Numbers Don't Lie
October 21, 2020

Maybe Clayton Kershaw isn’t as bad in the postseason as we all thought

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Cooper Neill

Just last week, this very site published a lengthy piece on Clayton Kershaw’s postseason futility. Hours after being scratched from Game 2 of the NLCS with back spasms, Shane Ryan wrote the following:

“The fake "season" comprising his playoff career would be the worst full season he's ever had. Take that 11-11, 4.23 ERA line, and compare it to his regular season career totals of 175-76 with a 2.43 ERA, and it's hard not to argue that he's one of the great playoff underachievers of our era, in any sport.”

My what a difference a week makes.

Not only did the Los Angeles Dodgers, down 3-1 to Braves and dead in the water, rally to the NL pennant, but on Tuesday night, Kershaw trotted out as the Game 1 starter in the World Series, pitching six innings while giving up just one run on two hits. The Dodgers won 8-3 and on Wednesday morning every armchair pundit in America was tripping over themselves to retcon Kershaw’s postseason career. The only thing? They might actually be right.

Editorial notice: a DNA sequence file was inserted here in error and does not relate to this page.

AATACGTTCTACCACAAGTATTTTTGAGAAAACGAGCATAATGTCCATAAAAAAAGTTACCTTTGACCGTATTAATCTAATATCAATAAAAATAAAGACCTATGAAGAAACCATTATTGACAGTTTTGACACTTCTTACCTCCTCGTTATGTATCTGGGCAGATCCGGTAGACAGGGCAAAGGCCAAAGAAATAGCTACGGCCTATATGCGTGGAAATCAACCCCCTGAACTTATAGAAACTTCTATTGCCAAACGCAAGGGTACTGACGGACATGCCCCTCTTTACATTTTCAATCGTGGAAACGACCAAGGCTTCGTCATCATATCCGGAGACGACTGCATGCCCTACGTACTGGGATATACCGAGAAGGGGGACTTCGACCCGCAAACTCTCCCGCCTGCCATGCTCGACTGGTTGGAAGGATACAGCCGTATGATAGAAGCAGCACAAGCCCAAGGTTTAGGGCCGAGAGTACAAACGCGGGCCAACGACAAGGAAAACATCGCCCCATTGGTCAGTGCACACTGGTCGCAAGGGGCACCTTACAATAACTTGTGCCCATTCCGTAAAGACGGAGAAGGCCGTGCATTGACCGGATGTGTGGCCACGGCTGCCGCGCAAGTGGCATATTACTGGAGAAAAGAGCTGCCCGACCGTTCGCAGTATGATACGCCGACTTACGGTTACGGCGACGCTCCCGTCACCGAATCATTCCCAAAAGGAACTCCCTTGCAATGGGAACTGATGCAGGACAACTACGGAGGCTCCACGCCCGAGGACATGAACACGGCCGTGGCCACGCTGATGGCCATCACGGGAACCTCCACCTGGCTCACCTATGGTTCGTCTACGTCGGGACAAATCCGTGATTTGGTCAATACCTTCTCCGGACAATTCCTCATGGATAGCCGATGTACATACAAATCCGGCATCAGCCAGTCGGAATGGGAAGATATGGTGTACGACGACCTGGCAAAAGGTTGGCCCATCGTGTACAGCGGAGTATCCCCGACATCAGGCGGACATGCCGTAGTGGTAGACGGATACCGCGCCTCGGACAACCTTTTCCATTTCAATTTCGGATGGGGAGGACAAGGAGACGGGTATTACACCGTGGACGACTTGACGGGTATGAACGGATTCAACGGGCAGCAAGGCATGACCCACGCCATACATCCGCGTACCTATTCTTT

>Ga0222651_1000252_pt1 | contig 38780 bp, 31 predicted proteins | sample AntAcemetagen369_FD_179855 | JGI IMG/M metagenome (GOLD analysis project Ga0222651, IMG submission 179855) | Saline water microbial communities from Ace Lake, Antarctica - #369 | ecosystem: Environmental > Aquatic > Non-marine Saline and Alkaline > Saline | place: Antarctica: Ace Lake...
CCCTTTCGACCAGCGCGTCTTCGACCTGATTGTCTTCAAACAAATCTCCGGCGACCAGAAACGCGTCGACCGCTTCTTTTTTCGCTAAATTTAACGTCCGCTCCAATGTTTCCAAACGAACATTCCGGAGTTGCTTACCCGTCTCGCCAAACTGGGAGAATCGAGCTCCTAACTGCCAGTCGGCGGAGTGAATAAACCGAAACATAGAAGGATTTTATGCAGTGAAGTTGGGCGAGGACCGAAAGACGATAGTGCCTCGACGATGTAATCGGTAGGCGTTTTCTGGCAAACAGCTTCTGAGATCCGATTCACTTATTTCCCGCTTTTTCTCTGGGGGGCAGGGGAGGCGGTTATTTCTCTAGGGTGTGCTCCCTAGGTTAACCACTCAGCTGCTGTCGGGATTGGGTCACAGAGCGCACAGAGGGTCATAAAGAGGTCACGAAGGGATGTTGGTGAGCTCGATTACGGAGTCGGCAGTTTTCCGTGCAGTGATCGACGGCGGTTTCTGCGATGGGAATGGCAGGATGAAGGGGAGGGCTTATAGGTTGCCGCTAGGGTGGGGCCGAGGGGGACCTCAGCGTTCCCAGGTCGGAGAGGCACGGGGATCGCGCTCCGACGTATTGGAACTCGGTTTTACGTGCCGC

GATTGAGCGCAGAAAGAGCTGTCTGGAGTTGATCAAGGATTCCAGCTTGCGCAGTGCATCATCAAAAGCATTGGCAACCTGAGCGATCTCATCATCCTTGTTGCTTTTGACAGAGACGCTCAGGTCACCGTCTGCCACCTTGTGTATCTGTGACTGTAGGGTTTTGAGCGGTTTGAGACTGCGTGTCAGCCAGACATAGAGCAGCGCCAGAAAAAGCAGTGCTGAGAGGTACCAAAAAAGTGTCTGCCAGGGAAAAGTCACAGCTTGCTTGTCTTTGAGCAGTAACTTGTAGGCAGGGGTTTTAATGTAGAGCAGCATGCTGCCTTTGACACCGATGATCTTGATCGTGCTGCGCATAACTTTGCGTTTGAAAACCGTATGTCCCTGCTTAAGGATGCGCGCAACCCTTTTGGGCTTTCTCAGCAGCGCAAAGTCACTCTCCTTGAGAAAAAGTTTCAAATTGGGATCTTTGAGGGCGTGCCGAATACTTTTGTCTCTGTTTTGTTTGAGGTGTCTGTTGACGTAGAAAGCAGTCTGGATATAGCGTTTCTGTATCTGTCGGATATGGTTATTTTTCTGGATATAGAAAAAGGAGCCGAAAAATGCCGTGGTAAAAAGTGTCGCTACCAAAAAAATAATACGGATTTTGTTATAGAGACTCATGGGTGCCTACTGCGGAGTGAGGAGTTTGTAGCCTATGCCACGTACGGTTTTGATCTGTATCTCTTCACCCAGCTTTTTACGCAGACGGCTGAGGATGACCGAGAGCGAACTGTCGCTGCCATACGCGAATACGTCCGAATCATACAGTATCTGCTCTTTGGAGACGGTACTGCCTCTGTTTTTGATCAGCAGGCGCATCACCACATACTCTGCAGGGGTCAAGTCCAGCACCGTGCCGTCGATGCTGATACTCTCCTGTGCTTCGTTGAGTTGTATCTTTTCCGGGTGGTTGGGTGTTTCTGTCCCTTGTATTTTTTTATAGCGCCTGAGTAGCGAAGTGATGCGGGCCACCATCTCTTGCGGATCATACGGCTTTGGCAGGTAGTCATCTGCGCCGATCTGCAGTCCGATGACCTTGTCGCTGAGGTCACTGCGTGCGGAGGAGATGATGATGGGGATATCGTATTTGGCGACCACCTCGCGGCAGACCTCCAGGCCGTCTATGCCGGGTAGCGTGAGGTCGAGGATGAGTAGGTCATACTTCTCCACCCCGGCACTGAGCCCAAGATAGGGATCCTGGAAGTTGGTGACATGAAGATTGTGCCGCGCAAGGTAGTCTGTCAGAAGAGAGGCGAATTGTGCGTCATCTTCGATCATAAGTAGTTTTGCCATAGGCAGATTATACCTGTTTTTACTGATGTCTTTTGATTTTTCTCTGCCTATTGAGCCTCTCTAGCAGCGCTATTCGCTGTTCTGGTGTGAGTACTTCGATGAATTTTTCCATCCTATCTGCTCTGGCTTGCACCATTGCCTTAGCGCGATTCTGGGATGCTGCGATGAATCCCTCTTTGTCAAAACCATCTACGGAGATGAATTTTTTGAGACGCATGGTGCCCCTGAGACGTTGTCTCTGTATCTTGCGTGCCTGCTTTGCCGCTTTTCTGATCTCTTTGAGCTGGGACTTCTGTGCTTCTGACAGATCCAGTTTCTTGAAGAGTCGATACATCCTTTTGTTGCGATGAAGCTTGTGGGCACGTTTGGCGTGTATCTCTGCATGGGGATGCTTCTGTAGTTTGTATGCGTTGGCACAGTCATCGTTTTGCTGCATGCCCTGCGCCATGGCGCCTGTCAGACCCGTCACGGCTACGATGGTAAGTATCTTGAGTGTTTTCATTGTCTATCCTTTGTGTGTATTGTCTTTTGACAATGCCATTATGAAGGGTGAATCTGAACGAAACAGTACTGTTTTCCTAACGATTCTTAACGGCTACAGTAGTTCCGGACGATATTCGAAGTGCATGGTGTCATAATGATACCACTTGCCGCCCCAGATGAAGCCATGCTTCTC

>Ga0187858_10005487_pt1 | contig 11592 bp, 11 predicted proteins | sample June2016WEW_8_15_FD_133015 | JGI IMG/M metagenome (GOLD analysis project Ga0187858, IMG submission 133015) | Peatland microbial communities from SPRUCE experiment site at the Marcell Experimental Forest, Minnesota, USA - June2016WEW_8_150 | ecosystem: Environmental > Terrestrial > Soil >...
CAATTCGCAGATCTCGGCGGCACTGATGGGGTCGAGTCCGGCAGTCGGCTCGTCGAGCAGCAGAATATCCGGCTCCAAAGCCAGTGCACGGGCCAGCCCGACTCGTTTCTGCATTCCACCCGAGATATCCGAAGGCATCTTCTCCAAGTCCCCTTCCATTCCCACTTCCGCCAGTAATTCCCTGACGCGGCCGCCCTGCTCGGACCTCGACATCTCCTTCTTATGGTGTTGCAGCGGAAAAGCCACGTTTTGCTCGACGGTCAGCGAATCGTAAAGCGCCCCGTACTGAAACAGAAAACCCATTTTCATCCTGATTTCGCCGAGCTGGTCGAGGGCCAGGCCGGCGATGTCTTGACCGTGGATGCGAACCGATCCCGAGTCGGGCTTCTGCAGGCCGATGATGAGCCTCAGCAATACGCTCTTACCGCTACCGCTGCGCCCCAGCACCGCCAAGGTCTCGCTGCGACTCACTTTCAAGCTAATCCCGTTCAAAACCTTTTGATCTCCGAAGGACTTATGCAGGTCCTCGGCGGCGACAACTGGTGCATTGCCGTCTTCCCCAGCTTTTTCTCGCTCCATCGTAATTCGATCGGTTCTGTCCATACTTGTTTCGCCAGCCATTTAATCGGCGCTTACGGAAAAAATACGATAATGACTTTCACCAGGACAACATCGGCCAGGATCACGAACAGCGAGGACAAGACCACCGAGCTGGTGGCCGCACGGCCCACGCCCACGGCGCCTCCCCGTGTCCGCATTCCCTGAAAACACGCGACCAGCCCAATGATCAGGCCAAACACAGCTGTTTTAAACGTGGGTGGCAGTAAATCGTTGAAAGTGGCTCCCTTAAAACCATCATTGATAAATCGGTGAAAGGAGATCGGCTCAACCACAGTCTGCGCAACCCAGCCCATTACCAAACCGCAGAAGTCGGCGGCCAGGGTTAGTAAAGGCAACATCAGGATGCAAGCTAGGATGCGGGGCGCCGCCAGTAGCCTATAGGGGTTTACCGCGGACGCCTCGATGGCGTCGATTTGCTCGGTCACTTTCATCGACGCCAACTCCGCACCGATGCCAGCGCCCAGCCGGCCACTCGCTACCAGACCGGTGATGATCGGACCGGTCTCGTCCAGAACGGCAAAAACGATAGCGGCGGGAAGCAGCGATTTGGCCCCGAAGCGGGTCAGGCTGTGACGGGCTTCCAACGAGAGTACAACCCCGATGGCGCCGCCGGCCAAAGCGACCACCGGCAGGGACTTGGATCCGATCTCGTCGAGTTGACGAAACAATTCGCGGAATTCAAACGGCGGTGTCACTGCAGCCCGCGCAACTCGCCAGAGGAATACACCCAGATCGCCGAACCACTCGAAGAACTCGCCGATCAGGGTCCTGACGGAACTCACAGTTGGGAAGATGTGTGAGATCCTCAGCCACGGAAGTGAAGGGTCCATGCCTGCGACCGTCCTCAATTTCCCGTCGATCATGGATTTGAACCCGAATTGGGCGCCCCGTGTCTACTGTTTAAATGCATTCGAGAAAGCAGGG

As reddit user Vstarffin points out, Game 1 was Kershaw’s 9th career playoff start of 6 innings or more while giving up 1 ER and BB or less. That’s the most such games in baseball history.

Kershaw’s eight Ks on the night also elevated him to second on the all-time MLB postseason strikeout list with 201, overtaking Braves legend John Smoltz. He now needs just five punch outs to pass Justin Verlander for the most all time.

Game 1 was also the first World Series game Kershaw has ever appeared in (four career appearances) with more than a four-run lead. That’s not Jacob DeGrom-level lousy, but it’s still not a ringing endorsement for the Dodgers run support over the years.

Then, of course, there's the Astros factor.

Is Kershaw an all-time postseason pitcher? Is he a guy who gains an MPH or two when the October lights come on? No. Even he has admitted as much. But his performance on Tuesday night, and the milestones it set, is proof, at the very least, that we’ve been too hard on the guy. Well, until he blows it in Game 5, that is.